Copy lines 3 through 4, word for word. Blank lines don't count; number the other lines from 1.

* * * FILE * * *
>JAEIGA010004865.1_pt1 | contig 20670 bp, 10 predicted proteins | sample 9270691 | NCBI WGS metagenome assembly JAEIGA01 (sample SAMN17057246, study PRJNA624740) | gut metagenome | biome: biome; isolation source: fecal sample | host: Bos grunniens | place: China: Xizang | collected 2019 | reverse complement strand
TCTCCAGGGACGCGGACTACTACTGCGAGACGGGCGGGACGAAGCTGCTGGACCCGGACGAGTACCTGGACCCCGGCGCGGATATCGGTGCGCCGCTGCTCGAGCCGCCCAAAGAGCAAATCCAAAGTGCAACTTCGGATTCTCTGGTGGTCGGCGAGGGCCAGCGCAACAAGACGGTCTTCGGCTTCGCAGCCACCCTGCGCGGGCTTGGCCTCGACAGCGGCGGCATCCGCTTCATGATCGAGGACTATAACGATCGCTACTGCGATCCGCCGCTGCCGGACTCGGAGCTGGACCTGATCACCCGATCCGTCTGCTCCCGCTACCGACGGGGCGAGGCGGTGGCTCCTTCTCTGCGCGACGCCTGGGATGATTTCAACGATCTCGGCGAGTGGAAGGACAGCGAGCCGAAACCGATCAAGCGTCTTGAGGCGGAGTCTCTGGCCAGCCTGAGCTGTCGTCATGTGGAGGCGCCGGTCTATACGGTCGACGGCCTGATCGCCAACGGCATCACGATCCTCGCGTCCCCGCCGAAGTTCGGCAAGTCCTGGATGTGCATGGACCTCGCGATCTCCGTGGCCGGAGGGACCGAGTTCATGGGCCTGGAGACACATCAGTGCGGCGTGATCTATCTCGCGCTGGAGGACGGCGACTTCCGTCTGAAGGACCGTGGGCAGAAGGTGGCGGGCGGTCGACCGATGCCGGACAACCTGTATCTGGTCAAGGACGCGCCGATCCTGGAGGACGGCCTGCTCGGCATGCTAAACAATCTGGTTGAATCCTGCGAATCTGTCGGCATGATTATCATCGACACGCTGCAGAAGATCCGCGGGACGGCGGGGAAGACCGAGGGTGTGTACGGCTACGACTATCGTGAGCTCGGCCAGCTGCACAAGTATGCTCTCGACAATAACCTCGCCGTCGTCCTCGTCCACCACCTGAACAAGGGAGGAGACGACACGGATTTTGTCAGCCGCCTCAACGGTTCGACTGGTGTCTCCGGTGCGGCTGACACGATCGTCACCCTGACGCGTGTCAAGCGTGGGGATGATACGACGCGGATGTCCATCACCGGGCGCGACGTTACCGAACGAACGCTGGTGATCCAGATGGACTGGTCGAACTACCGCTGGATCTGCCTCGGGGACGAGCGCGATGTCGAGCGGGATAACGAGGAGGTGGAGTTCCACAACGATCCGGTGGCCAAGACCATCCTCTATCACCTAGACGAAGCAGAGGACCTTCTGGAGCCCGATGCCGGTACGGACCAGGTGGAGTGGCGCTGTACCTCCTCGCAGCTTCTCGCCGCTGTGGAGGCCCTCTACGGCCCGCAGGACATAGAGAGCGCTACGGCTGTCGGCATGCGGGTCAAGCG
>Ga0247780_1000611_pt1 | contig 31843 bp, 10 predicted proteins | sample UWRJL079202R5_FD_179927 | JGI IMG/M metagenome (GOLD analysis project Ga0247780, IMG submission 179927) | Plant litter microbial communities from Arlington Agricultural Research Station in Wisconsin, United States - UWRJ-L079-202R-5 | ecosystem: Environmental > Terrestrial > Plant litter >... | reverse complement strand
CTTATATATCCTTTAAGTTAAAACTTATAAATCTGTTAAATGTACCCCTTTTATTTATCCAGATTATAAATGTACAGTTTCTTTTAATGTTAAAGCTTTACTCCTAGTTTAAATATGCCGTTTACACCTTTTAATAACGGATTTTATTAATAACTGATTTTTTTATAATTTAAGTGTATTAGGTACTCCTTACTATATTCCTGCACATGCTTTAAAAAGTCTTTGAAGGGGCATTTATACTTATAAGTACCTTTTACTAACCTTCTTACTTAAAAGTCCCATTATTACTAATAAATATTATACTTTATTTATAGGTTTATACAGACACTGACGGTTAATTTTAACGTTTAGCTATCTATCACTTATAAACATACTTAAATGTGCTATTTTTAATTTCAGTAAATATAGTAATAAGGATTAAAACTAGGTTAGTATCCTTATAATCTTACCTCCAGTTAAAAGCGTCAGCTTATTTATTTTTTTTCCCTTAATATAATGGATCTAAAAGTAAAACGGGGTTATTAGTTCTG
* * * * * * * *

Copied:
>Ga0247780_1000611_pt1 | contig 31843 bp, 10 predicted proteins | sample UWRJL079202R5_FD_179927 | JGI IMG/M metagenome (GOLD analysis project Ga0247780, IMG submission 179927) | Plant litter microbial communities from Arlington Agricultural Research Station in Wisconsin, United States - UWRJ-L079-202R-5 | ecosystem: Environmental > Terrestrial > Plant litter >... | reverse complement strand
CTTATATATCCTTTAAGTTAAAACTTATAAATCTGTTAAATGTACCCCTTTTATTTATCCAGATTATAAATGTACAGTTTCTTTTAATGTTAAAGCTTTACTCCTAGTTTAAATATGCCGTTTACACCTTTTAATAACGGATTTTATTAATAACTGATTTTTTTATAATTTAAGTGTATTAGGTACTCCTTACTATATTCCTGCACATGCTTTAAAAAGTCTTTGAAGGGGCATTTATACTTATAAGTACCTTTTACTAACCTTCTTACTTAAAAGTCCCATTATTACTAATAAATATTATACTTTATTTATAGGTTTATACAGACACTGACGGTTAATTTTAACGTTTAGCTATCTATCACTTATAAACATACTTAAATGTGCTATTTTTAATTTCAGTAAATATAGTAATAAGGATTAAAACTAGGTTAGTATCCTTATAATCTTACCTCCAGTTAAAAGCGTCAGCTTATTTATTTTTTTTCCCTTAATATAATGGATCTAAAAGTAAAACGGGGTTATTAGTTCTG